A school district in Arkansas is considering adding an academic course on the Holy Bible to its public system, according to a law recently passed by the state.
Westside Consolidated School District hopes to have a curriculum in place in time for a course to be taught in the 2016-2017 academic year.
Westside Superintendent Bryan Duffie told the Christian Post in an interview that the idea of a Bible class was mentioned at the school board’s December meeting.
“In the 2013 Arkansas legislative session, Law 1440 was passed, allowing schools to teach academic Bible study. [high school] director has conducted a survey of students, and several are interested in this possibility,” Duffie said.
“The board authorized the pursuit of course approval through the Arkansas Department of Education once we adopted the program. State law is very specific about course requirements. “
Duffie also told CP that they were looking for a Bible history curriculum to submit to the Westside School Board and the Arkansas Department of Education for approval.
“This course does not establish any religion in schools. It can be taught the same way world religions are taught in world history class,” Duffie continued.
“State law is clear that this course will not address any specific doctrine, creed, denominational issue, etc. It is strictly a historical perspective on the Bible and its influence on art, literature, music, history, culture, etc.”
In 2013, Arkansas passed House Bill 1017, now known as Bill 1440, with the bill passing 79-3 in the House and 33-1 in the Senate.
Among the critics of the legislation when it was being debated three years ago was the Washington DC-based group Americans United for Separation of Church and State.
Ian Smith, staff attorney for Americans United, told CP that while it is legal to teach a Bible lesson in public schools “it is easily done wrong and opens the door to constitutional violations and potential lawsuits. “.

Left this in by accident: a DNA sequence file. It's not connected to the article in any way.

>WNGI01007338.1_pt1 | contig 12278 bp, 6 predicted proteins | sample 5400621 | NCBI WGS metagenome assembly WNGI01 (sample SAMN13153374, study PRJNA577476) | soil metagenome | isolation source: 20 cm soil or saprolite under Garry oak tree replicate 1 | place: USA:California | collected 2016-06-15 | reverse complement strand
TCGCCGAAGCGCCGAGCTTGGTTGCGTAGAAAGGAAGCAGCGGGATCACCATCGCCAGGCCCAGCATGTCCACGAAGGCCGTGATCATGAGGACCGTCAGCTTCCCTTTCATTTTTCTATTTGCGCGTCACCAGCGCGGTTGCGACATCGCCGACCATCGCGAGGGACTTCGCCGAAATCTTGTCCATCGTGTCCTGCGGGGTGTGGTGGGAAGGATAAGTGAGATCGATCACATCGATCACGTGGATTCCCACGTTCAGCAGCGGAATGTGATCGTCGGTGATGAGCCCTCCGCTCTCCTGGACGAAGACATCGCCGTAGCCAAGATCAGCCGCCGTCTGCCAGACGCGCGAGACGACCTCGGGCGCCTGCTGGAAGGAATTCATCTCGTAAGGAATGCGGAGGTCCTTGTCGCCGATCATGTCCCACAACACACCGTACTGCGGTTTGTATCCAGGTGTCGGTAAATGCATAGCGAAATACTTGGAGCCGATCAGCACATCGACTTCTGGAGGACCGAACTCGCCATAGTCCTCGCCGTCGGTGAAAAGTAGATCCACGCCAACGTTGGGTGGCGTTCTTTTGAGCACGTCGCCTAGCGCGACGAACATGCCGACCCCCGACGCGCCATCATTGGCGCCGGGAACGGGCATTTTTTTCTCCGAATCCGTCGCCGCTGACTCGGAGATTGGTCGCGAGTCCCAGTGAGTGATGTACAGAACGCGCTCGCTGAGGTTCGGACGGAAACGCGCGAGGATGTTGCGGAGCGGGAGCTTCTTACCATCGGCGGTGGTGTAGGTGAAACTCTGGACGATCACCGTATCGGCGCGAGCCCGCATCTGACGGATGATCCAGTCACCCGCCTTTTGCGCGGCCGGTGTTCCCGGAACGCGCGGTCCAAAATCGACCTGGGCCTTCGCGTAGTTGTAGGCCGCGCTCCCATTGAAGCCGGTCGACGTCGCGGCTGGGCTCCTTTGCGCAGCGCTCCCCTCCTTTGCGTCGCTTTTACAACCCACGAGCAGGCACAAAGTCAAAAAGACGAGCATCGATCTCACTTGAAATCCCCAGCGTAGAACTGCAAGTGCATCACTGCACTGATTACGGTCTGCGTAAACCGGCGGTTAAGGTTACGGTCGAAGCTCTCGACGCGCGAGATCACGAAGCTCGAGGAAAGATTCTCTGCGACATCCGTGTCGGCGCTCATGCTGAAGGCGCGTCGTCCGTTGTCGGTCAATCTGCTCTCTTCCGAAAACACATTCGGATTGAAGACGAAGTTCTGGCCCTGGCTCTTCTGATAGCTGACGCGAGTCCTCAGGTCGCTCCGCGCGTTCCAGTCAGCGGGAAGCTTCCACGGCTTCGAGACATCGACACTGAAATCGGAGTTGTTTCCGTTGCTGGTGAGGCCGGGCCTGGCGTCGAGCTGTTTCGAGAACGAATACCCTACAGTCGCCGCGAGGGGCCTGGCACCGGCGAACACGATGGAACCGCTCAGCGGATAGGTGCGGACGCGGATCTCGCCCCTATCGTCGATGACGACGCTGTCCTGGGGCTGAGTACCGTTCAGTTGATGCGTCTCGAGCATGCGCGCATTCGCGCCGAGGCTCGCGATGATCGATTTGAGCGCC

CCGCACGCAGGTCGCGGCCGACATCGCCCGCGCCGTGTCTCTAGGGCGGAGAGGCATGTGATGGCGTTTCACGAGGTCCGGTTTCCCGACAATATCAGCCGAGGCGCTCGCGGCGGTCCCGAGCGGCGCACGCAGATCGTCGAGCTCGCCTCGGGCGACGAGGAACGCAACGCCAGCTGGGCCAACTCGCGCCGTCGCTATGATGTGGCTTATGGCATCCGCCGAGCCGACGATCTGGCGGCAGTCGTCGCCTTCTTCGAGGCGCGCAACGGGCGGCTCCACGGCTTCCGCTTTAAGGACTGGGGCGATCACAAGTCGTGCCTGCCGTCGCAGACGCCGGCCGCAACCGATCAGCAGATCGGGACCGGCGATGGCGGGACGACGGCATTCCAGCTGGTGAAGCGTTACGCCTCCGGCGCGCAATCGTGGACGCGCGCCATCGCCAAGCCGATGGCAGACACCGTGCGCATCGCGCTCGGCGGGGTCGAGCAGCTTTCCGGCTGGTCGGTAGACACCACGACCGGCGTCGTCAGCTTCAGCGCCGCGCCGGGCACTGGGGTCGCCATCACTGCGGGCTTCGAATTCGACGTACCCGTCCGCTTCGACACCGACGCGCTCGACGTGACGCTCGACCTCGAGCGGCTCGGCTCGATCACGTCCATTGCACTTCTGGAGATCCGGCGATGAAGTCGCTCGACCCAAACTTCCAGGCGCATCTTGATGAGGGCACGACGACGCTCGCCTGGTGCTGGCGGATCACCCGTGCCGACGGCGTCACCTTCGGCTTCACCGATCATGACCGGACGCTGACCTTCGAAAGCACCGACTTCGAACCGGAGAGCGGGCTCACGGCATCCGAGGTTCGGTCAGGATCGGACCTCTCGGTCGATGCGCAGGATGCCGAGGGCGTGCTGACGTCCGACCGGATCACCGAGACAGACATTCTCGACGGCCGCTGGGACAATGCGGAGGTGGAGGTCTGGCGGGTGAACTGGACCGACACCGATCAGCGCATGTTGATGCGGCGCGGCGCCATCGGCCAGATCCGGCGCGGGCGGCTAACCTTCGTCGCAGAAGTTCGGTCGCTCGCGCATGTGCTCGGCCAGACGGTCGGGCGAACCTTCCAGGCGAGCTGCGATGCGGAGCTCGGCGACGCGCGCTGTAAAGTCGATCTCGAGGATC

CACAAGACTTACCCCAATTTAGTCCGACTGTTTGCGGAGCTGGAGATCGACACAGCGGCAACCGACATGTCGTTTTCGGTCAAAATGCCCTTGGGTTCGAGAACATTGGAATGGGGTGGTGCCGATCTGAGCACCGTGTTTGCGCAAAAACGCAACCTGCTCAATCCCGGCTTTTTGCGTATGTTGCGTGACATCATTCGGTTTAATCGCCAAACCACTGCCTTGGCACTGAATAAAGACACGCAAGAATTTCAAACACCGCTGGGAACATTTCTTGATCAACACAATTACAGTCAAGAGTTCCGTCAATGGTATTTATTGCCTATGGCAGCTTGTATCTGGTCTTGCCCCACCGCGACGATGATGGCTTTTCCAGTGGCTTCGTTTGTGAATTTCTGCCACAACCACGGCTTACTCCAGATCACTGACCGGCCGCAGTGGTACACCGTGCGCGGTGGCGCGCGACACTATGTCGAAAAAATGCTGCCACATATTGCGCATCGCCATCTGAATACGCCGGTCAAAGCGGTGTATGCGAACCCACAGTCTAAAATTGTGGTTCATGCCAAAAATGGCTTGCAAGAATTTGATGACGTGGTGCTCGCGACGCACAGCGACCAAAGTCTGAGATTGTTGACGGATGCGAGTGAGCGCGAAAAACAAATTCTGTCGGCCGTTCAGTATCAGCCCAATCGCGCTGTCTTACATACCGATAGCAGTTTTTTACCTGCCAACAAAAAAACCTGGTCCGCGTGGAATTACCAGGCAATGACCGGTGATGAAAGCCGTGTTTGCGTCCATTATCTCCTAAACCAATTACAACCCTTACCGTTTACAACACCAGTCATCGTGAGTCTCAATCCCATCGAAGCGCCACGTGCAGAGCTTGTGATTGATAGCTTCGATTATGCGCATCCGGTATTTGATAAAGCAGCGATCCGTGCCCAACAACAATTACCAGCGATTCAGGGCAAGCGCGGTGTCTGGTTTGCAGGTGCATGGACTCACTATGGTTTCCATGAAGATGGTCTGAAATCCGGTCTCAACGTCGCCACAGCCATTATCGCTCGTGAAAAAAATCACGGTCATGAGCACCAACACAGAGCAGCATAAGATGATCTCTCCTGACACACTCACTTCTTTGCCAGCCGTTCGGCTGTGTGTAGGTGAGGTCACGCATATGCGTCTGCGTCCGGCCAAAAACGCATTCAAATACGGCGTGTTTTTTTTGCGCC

“It does not appear that teachers are required to have any specialized instruction or training in how to present this material or interpret this material appropriately. And the teachers most likely to volunteer to teach a course Bible study are the most devout of Christians,” Smith said.
“So by combining the fact that Bible study classes tend to attract devout Christian teachers and the fact that these teachers generally receive no training or instruction in how to avoid proselytizing or indoctrination, you have inevitably tends to get a class that looks exactly like Sunday School.”
Smith also told CP that while Law 1440 “talks about a good game about not allowing indoctrination or proselytizing,” he has doubts about its implementation.
“I don’t believe anyone involved in this, from the Arkansas Legislature down to individual school administrators, has the slightest interest in doing anything but offer the thinnest possible legal pretext to inject religious proselytism into public schools,” Forgeron said.
“If that’s the case, and if the school isn’t extremely careful about how it does it, then the school opens itself up to future legal action.”